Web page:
The certifying agent seal or mark may be used on the package. However, the USDA seal cannot be used anywhere on the package.


Processed products that contain less than 50 percent organic ingredients


These products cannot make any organic labeling claim other than on the information panel, and in doing so, designate specific ingredients that are organically produced.


Other labeling provisions


The package information panel of any product labeled as organic must state the actual percentage of organic ingredients and use the word "organic" to modify each organically produced ingredient.

The name and address of the certifying agent of the final product must be displayed on the information panel.

There are no restrictions on use of truthful labeling claims such as "pesticide free," "no drugs or growth hormones used," or "sustainably harvested."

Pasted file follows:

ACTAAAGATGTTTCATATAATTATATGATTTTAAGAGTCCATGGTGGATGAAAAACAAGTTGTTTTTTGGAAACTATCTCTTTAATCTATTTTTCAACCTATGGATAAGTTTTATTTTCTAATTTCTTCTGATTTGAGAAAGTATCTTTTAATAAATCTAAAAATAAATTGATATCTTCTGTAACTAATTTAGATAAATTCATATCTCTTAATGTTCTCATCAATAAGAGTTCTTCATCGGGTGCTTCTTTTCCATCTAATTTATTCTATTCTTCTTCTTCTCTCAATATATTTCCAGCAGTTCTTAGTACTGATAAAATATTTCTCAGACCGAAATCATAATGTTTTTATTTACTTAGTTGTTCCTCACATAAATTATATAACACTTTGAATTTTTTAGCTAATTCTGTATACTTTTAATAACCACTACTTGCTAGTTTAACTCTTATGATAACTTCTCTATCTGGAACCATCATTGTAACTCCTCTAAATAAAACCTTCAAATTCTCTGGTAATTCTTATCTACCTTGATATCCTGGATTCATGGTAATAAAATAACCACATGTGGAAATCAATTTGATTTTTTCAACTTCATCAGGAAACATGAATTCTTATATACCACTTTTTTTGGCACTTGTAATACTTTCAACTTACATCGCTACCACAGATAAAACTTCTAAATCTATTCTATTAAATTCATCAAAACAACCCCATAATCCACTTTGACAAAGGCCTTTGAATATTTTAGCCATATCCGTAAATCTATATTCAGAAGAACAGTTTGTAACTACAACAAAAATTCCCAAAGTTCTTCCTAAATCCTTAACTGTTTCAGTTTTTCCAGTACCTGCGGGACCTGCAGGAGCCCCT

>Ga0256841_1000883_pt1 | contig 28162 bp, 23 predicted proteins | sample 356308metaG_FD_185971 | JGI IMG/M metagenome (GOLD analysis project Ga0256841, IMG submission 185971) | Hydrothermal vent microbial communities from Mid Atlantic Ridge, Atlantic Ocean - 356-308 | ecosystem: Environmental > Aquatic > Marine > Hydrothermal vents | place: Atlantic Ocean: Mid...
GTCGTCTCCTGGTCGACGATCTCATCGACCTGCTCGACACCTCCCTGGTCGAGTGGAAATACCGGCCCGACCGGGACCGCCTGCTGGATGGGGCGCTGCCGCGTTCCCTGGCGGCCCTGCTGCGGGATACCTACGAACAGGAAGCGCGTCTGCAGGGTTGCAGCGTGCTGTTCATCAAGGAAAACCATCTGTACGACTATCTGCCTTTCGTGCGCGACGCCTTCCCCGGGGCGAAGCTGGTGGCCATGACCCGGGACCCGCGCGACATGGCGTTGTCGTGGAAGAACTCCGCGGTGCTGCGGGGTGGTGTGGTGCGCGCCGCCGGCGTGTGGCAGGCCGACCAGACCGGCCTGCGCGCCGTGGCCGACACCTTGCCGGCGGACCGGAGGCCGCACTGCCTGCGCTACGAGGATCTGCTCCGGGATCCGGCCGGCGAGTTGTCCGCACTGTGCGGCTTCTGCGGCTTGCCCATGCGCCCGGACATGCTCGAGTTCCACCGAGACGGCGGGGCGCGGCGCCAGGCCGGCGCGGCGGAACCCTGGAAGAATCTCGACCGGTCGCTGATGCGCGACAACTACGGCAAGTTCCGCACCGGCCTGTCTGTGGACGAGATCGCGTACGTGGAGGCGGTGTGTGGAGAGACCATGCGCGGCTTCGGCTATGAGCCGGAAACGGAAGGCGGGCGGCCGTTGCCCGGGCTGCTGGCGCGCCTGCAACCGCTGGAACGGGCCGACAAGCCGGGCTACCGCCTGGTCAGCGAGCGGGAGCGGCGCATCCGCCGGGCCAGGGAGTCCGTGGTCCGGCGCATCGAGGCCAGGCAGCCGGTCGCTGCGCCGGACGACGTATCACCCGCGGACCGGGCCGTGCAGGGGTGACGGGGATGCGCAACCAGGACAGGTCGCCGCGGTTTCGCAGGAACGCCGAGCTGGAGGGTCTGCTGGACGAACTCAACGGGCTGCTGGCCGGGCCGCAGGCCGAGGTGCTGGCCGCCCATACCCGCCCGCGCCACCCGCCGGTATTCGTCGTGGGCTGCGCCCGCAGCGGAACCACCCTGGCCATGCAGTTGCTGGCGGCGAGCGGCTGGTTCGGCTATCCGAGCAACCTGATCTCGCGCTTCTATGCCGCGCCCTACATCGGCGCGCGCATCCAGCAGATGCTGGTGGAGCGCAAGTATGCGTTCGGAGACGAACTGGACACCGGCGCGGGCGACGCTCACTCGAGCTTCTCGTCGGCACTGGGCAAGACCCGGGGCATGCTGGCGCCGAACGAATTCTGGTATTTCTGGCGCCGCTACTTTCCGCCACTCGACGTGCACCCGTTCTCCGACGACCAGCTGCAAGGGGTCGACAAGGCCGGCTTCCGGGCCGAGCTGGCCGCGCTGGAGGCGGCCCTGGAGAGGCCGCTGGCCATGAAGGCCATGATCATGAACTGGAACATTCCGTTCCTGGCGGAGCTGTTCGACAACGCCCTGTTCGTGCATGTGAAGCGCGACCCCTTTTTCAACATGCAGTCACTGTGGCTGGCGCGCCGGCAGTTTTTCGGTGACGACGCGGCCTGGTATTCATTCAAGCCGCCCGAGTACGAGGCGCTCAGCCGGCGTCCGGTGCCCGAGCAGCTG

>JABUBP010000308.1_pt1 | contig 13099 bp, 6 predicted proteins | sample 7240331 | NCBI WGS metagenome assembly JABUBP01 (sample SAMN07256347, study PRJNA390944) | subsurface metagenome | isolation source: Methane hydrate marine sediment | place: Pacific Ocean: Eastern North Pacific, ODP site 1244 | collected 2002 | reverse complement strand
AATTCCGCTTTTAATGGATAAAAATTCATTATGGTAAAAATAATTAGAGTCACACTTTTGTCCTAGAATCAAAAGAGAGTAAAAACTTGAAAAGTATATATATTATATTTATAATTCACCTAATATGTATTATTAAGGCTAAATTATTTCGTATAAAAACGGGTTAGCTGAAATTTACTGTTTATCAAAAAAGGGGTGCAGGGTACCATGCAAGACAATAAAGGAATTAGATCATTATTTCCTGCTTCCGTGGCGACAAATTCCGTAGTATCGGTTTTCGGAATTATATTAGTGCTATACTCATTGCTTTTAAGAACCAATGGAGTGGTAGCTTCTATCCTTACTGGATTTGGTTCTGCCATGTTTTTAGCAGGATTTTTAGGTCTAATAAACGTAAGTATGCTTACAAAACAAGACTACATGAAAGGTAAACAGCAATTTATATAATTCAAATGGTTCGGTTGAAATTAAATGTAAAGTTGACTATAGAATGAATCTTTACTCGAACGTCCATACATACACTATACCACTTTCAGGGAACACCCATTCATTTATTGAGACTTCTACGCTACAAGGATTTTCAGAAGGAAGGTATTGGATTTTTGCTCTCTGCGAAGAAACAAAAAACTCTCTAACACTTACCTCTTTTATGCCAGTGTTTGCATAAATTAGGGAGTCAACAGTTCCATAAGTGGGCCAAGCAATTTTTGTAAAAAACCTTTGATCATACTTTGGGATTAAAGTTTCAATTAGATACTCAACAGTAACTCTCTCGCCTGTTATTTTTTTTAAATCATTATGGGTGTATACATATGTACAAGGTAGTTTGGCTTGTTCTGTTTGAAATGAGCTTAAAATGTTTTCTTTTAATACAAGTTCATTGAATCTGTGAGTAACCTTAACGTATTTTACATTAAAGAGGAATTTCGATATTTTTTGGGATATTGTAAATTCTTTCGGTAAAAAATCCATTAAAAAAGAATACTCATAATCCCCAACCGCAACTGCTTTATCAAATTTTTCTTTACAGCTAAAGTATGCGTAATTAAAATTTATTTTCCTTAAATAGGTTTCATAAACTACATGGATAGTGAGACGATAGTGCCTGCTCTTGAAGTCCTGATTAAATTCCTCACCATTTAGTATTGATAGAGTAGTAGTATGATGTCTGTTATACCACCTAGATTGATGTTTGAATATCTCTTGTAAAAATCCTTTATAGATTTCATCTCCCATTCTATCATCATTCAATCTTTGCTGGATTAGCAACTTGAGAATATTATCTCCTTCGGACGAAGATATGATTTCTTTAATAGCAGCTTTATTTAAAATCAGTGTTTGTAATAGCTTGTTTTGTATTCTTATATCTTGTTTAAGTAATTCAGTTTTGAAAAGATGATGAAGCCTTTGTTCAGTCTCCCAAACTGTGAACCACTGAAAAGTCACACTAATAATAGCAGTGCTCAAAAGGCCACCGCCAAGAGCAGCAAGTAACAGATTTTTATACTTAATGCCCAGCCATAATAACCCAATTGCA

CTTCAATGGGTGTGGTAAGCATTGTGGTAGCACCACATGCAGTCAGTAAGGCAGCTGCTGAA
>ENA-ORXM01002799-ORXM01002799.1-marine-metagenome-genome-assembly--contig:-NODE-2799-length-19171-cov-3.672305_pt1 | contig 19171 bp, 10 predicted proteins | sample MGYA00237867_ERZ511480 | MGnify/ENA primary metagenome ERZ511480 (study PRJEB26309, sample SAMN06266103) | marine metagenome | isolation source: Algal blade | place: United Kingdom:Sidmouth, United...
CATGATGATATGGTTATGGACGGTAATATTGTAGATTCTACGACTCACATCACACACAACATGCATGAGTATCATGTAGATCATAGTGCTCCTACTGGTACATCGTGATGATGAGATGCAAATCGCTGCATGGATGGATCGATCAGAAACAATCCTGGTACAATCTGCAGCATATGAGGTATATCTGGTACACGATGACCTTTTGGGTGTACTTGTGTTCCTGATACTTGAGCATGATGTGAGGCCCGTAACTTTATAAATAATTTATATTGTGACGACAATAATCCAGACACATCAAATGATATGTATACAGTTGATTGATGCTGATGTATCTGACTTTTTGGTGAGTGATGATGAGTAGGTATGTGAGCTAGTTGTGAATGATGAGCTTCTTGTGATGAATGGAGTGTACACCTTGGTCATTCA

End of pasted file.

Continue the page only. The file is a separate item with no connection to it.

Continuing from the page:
Penalties for misuse of labels

A civil penalty of up to $10,000 can be levied on any person who knowingly sells or labels as organic a product that is not produced and handled in accordance with the National Organic Program's regulations.

After the new regulations are finalized, organic farmers and handlers will be given a sufficient period of time to adjust their growing and processing operations and revise their labels to conform to the new standards.

Glickman also announced several other steps the Administration is taking to promote organic agriculture. President Clinton's fiscal 2001 budget proposes $5 million for research to develop improved organic production and processing methods, evaluate economic benefits to farmers, and develop new organic markets. Glickman said USDA will establish a pilot organic crop insurance program to help organic farmers better manage risk. He also announced that USDA and the University of California at Davis will conduct research on organic production and ways to enhance farmers' ability to market organic fruits and vegetables.

USDA estimates that the value of retail sales of organic foods in 1999 was approximately $6 billion. The number of organic farmers is increasing about 12 percent per year and now stands at about 12,200 nationwide, most of them small-scale producers.

Fact sheets and other background materials on the proposed organic rule can be accessed on the web at